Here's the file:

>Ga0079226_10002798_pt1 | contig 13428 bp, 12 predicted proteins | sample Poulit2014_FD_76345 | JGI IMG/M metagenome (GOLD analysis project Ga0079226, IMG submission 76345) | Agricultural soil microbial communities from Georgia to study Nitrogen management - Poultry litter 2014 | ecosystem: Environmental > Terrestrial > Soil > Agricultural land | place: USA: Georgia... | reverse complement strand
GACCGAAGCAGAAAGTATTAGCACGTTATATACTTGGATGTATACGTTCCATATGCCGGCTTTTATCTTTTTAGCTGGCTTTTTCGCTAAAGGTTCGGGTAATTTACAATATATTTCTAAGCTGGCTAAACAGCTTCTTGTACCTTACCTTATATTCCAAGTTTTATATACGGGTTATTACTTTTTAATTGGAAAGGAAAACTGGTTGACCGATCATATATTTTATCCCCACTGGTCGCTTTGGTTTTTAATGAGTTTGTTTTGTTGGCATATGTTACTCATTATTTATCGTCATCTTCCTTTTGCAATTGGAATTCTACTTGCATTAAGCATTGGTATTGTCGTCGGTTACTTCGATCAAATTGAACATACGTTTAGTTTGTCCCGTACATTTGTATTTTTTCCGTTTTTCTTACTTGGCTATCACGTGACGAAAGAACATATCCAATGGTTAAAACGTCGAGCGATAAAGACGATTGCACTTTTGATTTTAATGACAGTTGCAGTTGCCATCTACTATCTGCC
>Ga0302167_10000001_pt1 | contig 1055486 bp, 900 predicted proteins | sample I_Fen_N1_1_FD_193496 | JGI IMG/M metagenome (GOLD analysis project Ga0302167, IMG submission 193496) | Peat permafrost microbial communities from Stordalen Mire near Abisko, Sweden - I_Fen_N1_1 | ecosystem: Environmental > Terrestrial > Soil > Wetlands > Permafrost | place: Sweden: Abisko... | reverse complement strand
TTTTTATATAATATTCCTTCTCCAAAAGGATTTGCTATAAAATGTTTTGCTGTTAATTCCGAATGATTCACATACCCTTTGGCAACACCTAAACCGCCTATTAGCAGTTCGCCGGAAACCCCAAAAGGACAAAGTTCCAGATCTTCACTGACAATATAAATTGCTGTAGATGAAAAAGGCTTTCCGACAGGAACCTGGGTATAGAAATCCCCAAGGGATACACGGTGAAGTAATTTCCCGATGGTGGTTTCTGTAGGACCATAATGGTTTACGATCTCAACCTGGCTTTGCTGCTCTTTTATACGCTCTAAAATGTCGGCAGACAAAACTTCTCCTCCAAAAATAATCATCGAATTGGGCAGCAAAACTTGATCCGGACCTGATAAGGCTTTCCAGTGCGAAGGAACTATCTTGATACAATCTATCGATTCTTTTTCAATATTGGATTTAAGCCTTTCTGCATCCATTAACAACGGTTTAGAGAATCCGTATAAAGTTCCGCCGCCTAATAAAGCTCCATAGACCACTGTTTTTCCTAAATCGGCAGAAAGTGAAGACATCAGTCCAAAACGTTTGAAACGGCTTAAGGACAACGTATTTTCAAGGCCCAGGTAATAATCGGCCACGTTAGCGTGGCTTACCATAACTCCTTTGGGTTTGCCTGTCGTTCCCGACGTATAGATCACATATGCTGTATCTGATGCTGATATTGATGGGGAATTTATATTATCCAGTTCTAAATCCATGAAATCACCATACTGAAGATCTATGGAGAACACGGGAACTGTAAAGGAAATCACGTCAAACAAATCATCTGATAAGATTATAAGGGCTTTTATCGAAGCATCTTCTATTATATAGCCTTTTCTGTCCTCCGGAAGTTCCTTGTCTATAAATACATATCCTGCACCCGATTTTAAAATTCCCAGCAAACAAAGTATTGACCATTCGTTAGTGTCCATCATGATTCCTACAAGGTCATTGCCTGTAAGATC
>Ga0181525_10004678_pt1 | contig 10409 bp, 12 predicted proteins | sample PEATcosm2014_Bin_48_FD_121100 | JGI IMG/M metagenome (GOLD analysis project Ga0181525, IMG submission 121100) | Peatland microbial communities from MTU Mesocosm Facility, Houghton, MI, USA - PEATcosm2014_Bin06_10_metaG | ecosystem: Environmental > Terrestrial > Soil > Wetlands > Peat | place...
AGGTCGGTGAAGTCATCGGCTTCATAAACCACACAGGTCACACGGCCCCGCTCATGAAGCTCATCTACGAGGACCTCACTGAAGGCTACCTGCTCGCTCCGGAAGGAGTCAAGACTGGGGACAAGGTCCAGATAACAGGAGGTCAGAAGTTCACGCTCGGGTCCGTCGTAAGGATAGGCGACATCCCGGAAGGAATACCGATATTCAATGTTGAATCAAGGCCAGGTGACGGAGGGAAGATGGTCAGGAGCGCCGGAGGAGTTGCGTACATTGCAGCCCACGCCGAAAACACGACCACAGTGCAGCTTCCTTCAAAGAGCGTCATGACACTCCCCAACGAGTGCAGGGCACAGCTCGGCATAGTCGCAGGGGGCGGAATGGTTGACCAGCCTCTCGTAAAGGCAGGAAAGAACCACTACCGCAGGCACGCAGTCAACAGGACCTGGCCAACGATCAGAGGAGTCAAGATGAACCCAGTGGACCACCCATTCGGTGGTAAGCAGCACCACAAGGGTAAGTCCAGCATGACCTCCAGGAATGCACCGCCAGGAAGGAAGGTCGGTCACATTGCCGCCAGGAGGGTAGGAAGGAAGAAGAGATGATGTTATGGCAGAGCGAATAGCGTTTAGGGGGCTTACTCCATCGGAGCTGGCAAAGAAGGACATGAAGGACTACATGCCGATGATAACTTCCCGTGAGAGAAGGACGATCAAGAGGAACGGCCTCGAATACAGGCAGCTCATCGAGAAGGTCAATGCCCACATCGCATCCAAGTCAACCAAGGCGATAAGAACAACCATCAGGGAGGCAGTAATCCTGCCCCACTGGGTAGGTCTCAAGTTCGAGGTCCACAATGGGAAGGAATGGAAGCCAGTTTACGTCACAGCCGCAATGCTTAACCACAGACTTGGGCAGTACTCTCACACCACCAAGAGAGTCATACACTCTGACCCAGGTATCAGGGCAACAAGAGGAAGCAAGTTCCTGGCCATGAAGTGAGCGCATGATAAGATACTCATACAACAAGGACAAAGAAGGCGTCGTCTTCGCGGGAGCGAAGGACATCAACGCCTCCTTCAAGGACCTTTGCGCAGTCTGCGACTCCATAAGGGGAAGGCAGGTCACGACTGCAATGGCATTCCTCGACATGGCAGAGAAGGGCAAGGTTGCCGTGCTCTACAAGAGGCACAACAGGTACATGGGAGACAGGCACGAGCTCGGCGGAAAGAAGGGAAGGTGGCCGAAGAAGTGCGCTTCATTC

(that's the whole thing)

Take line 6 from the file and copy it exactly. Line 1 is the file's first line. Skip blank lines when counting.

AGGTCGGTGAAGTCATCGGCTTCATAAACCACACAGGTCACACGGCCCCGCTCATGAAGCTCATCTACGAGGACCTCACTGAAGGCTACCTGCTCGCTCCGGAAGGAGTCAAGACTGGGGACAAGGTCCAGATAACAGGAGGTCAGAAGTTCACGCTCGGGTCCGTCGTAAGGATAGGCGACATCCCGGAAGGAATACCGATATTCAATGTTGAATCAAGGCCAGGTGACGGAGGGAAGATGGTCAGGAGCGCCGGAGGAGTTGCGTACATTGCAGCCCACGCCGAAAACACGACCACAGTGCAGCTTCCTTCAAAGAGCGTCATGACACTCCCCAACGAGTGCAGGGCACAGCTCGGCATAGTCGCAGGGGGCGGAATGGTTGACCAGCCTCTCGTAAAGGCAGGAAAGAACCACTACCGCAGGCACGCAGTCAACAGGACCTGGCCAACGATCAGAGGAGTCAAGATGAACCCAGTGGACCACCCATTCGGTGGTAAGCAGCACCACAAGGGTAAGTCCAGCATGACCTCCAGGAATGCACCGCCAGGAAGGAAGGTCGGTCACATTGCCGCCAGGAGGGTAGGAAGGAAGAAGAGATGATGTTATGGCAGAGCGAATAGCGTTTAGGGGGCTTACTCCATCGGAGCTGGCAAAGAAGGACATGAAGGACTACATGCCGATGATAACTTCCCGTGAGAGAAGGACGATCAAGAGGAACGGCCTCGAATACAGGCAGCTCATCGAGAAGGTCAATGCCCACATCGCATCCAAGTCAACCAAGGCGATAAGAACAACCATCAGGGAGGCAGTAATCCTGCCCCACTGGGTAGGTCTCAAGTTCGAGGTCCACAATGGGAAGGAATGGAAGCCAGTTTACGTCACAGCCGCAATGCTTAACCACAGACTTGGGCAGTACTCTCACACCACCAAGAGAGTCATACACTCTGACCCAGGTATCAGGGCAACAAGAGGAAGCAAGTTCCTGGCCATGAAGTGAGCGCATGATAAGATACTCATACAACAAGGACAAAGAAGGCGTCGTCTTCGCGGGAGCGAAGGACATCAACGCCTCCTTCAAGGACCTTTGCGCAGTCTGCGACTCCATAAGGGGAAGGCAGGTCACGACTGCAATGGCATTCCTCGACATGGCAGAGAAGGGCAAGGTTGCCGTGCTCTACAAGAGGCACAACAGGTACATGGGAGACAGGCACGAGCTCGGCGGAAAGAAGGGAAGGTGGCCGAAGAAGTGCGCTTCATTC